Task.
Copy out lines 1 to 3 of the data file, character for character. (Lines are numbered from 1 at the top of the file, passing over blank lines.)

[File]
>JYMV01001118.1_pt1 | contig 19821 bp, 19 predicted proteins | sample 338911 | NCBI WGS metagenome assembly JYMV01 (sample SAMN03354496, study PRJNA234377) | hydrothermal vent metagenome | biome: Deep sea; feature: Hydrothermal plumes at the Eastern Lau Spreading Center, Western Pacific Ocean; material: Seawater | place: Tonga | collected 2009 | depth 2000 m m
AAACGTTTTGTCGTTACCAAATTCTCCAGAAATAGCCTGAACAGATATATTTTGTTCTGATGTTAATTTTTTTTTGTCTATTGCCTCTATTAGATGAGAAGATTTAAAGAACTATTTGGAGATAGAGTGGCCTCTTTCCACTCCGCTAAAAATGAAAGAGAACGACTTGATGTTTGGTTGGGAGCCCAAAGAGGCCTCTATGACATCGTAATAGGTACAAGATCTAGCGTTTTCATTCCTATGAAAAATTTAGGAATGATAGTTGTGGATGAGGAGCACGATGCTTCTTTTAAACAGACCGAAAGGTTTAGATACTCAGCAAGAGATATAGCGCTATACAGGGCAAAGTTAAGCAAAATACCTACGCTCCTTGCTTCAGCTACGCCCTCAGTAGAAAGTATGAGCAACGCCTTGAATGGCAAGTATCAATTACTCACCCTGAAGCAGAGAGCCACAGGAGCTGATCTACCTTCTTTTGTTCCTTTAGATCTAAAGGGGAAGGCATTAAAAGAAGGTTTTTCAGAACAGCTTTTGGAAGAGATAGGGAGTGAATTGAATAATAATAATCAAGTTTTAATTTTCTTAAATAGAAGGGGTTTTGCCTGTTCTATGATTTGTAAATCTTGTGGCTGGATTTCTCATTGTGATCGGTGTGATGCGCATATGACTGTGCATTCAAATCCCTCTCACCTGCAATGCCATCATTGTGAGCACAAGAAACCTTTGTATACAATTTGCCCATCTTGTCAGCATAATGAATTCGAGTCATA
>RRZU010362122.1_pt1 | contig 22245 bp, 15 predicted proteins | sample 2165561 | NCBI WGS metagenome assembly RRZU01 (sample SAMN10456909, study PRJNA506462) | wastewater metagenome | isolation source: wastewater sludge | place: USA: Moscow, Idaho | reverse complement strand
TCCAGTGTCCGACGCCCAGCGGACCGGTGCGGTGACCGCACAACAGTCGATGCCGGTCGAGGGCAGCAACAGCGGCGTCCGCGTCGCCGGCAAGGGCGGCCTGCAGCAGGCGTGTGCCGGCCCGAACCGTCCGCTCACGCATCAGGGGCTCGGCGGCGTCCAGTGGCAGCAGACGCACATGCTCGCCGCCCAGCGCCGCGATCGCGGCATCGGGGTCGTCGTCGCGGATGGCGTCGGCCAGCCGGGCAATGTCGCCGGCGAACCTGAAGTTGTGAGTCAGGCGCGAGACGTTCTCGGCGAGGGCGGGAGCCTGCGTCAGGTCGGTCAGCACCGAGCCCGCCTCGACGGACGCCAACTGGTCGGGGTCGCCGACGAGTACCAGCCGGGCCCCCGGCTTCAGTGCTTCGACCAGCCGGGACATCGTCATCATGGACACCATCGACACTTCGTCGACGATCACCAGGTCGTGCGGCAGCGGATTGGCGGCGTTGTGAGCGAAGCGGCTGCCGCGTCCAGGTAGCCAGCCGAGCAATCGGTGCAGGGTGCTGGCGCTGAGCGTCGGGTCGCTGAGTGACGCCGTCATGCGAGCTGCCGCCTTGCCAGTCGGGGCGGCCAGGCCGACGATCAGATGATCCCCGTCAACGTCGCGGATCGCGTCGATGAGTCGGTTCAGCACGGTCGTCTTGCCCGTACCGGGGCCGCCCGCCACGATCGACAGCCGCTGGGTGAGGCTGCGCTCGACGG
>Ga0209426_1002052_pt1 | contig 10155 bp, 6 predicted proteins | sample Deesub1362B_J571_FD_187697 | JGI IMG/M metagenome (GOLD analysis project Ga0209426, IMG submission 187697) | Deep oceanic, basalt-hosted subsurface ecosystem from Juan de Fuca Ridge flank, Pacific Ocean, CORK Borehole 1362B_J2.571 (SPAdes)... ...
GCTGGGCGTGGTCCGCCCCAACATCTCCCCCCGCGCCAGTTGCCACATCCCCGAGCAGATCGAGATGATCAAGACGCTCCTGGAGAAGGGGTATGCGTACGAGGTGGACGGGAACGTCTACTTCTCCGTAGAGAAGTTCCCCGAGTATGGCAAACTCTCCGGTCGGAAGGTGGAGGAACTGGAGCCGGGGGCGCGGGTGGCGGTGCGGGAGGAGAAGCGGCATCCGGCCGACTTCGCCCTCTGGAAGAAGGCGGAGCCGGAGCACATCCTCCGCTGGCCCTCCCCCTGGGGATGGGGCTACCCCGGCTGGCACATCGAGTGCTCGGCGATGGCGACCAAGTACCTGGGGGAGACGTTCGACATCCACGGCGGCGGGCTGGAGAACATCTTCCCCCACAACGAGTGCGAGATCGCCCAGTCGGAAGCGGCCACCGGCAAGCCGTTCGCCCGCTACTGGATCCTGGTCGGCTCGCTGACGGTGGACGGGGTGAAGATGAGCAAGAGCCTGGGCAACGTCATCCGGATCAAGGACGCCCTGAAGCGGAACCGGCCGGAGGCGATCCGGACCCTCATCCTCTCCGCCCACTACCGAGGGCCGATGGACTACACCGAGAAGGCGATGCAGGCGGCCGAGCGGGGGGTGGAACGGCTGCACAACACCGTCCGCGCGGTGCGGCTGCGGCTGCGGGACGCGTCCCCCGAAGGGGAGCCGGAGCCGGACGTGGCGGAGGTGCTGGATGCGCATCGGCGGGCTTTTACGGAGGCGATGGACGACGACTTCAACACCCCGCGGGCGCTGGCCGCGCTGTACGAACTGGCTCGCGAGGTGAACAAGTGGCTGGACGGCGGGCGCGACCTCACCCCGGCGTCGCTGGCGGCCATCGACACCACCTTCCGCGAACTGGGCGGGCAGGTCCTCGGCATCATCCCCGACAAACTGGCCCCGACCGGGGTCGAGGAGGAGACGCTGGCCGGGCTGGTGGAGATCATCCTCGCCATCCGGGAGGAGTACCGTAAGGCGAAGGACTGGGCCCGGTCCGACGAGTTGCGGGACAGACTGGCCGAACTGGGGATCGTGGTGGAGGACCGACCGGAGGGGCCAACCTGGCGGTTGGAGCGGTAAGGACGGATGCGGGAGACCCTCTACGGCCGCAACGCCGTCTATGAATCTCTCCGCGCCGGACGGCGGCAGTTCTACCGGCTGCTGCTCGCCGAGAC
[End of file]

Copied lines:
>JYMV01001118.1_pt1 | contig 19821 bp, 19 predicted proteins | sample 338911 | NCBI WGS metagenome assembly JYMV01 (sample SAMN03354496, study PRJNA234377) | hydrothermal vent metagenome | biome: Deep sea; feature: Hydrothermal plumes at the Eastern Lau Spreading Center, Western Pacific Ocean; material: Seawater | place: Tonga | collected 2009 | depth 2000 m m
AAACGTTTTGTCGTTACCAAATTCTCCAGAAATAGCCTGAACAGATATATTTTGTTCTGATGTTAATTTTTTTTTGTCTATTGCCTCTATTAGATGAGAAGATTTAAAGAACTATTTGGAGATAGAGTGGCCTCTTTCCACTCCGCTAAAAATGAAAGAGAACGACTTGATGTTTGGTTGGGAGCCCAAAGAGGCCTCTATGACATCGTAATAGGTACAAGATCTAGCGTTTTCATTCCTATGAAAAATTTAGGAATGATAGTTGTGGATGAGGAGCACGATGCTTCTTTTAAACAGACCGAAAGGTTTAGATACTCAGCAAGAGATATAGCGCTATACAGGGCAAAGTTAAGCAAAATACCTACGCTCCTTGCTTCAGCTACGCCCTCAGTAGAAAGTATGAGCAACGCCTTGAATGGCAAGTATCAATTACTCACCCTGAAGCAGAGAGCCACAGGAGCTGATCTACCTTCTTTTGTTCCTTTAGATCTAAAGGGGAAGGCATTAAAAGAAGGTTTTTCAGAACAGCTTTTGGAAGAGATAGGGAGTGAATTGAATAATAATAATCAAGTTTTAATTTTCTTAAATAGAAGGGGTTTTGCCTGTTCTATGATTTGTAAATCTTGTGGCTGGATTTCTCATTGTGATCGGTGTGATGCGCATATGACTGTGCATTCAAATCCCTCTCACCTGCAATGCCATCATTGTGAGCACAAGAAACCTTTGTATACAATTTGCCCATCTTGTCAGCATAATGAATTCGAGTCATA
>RRZU010362122.1_pt1 | contig 22245 bp, 15 predicted proteins | sample 2165561 | NCBI WGS metagenome assembly RRZU01 (sample SAMN10456909, study PRJNA506462) | wastewater metagenome | isolation source: wastewater sludge | place: USA: Moscow, Idaho | reverse complement strand